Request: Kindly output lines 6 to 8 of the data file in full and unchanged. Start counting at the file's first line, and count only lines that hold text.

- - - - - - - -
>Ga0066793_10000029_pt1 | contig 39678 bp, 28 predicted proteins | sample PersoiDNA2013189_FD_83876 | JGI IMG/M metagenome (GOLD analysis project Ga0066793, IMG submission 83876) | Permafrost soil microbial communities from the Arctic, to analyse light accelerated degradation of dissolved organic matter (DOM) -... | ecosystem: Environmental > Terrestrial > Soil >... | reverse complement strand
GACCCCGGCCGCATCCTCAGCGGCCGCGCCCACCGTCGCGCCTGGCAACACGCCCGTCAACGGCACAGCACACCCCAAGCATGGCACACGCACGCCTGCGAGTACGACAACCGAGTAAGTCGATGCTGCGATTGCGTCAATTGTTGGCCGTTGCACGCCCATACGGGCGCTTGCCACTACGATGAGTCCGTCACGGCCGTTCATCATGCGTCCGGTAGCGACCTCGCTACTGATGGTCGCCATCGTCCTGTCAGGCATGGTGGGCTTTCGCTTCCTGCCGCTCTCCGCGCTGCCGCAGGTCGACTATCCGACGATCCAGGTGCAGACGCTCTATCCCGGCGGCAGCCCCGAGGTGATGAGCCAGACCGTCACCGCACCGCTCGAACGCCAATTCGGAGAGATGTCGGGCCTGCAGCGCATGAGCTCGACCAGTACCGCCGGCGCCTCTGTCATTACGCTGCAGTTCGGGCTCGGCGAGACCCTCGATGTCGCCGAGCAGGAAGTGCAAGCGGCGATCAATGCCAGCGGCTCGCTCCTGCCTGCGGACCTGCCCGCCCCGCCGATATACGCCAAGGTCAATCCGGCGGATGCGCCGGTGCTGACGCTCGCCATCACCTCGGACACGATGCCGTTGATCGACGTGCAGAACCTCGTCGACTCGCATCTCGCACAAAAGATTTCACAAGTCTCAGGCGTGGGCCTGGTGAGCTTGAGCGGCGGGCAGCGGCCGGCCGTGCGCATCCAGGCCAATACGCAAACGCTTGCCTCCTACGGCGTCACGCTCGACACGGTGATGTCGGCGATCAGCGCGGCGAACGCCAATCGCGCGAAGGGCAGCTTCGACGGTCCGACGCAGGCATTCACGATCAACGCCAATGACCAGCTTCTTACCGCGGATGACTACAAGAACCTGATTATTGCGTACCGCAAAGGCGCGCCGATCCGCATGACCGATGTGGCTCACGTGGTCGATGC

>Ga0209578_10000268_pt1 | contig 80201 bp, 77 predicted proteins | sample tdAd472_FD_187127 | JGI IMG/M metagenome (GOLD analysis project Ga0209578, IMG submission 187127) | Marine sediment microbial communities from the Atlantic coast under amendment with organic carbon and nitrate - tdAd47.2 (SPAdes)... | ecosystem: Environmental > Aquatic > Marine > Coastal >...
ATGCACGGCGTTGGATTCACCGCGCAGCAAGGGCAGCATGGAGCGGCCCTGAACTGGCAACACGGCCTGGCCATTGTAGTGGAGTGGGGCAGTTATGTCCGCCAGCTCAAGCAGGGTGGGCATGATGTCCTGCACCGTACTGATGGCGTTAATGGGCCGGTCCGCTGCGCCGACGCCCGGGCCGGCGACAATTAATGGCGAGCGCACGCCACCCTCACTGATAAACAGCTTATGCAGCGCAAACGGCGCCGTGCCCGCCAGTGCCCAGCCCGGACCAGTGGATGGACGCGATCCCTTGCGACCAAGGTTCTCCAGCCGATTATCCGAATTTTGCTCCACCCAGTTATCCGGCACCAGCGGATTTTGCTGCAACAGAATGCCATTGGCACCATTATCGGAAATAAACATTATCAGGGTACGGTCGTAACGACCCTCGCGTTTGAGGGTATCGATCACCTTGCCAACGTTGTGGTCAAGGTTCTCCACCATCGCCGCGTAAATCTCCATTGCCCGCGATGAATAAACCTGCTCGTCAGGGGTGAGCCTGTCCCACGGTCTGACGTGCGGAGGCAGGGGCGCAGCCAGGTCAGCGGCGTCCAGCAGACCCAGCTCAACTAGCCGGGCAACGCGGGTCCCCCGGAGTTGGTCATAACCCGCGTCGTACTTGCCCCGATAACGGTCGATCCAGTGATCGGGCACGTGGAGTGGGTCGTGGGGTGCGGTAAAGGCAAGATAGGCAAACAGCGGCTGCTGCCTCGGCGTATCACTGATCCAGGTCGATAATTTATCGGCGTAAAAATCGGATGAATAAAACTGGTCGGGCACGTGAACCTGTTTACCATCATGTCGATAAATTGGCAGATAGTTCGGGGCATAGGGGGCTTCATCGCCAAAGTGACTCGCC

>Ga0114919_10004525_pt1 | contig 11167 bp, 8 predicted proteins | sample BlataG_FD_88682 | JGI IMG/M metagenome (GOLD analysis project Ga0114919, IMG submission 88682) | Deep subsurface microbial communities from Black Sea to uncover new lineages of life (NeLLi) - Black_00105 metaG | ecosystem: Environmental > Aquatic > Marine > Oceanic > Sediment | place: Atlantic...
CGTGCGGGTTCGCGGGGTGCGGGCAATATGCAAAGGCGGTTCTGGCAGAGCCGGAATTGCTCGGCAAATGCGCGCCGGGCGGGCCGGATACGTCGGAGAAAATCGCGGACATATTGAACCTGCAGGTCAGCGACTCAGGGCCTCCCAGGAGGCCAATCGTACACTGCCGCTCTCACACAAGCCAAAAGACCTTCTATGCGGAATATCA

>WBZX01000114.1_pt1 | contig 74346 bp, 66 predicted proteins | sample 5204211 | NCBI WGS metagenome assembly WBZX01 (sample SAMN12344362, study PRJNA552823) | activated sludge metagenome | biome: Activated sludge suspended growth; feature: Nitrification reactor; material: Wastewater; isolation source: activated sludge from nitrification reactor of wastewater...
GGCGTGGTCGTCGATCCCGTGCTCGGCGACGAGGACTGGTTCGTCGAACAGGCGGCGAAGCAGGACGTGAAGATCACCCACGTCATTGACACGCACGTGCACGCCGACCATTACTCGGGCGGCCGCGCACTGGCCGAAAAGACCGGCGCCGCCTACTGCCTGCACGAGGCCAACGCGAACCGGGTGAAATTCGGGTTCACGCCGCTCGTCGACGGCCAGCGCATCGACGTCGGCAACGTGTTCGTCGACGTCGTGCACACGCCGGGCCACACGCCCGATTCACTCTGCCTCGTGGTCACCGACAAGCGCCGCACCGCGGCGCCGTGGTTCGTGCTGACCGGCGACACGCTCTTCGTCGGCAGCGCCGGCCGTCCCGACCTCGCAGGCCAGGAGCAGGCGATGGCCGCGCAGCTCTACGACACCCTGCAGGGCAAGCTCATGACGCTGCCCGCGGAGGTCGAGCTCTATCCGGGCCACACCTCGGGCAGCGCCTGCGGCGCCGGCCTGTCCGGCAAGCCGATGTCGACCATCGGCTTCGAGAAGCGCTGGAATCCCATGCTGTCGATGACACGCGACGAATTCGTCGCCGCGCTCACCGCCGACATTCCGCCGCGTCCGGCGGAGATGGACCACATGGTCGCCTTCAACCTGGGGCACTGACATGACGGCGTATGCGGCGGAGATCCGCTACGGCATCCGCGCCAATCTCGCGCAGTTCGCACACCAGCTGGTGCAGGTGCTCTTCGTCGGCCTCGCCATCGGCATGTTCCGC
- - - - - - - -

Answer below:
CGTGCGGGTTCGCGGGGTGCGGGCAATATGCAAAGGCGGTTCTGGCAGAGCCGGAATTGCTCGGCAAATGCGCGCCGGGCGGGCCGGATACGTCGGAGAAAATCGCGGACATATTGAACCTGCAGGTCAGCGACTCAGGGCCTCCCAGGAGGCCAATCGTACACTGCCGCTCTCACACAAGCCAAAAGACCTTCTATGCGGAATATCA

>WBZX01000114.1_pt1 | contig 74346 bp, 66 predicted proteins | sample 5204211 | NCBI WGS metagenome assembly WBZX01 (sample SAMN12344362, study PRJNA552823) | activated sludge metagenome | biome: Activated sludge suspended growth; feature: Nitrification reactor; material: Wastewater; isolation source: activated sludge from nitrification reactor of wastewater...
GGCGTGGTCGTCGATCCCGTGCTCGGCGACGAGGACTGGTTCGTCGAACAGGCGGCGAAGCAGGACGTGAAGATCACCCACGTCATTGACACGCACGTGCACGCCGACCATTACTCGGGCGGCCGCGCACTGGCCGAAAAGACCGGCGCCGCCTACTGCCTGCACGAGGCCAACGCGAACCGGGTGAAATTCGGGTTCACGCCGCTCGTCGACGGCCAGCGCATCGACGTCGGCAACGTGTTCGTCGACGTCGTGCACACGCCGGGCCACACGCCCGATTCACTCTGCCTCGTGGTCACCGACAAGCGCCGCACCGCGGCGCCGTGGTTCGTGCTGACCGGCGACACGCTCTTCGTCGGCAGCGCCGGCCGTCCCGACCTCGCAGGCCAGGAGCAGGCGATGGCCGCGCAGCTCTACGACACCCTGCAGGGCAAGCTCATGACGCTGCCCGCGGAGGTCGAGCTCTATCCGGGCCACACCTCGGGCAGCGCCTGCGGCGCCGGCCTGTCCGGCAAGCCGATGTCGACCATCGGCTTCGAGAAGCGCTGGAATCCCATGCTGTCGATGACACGCGACGAATTCGTCGCCGCGCTCACCGCCGACATTCCGCCGCGTCCGGCGGAGATGGACCACATGGTCGCCTTCAACCTGGGGCACTGACATGACGGCGTATGCGGCGGAGATCCGCTACGGCATCCGCGCCAATCTCGCGCAGTTCGCACACCAGCTGGTGCAGGTGCTCTTCGTCGGCCTCGCCATCGGCATGTTCCGC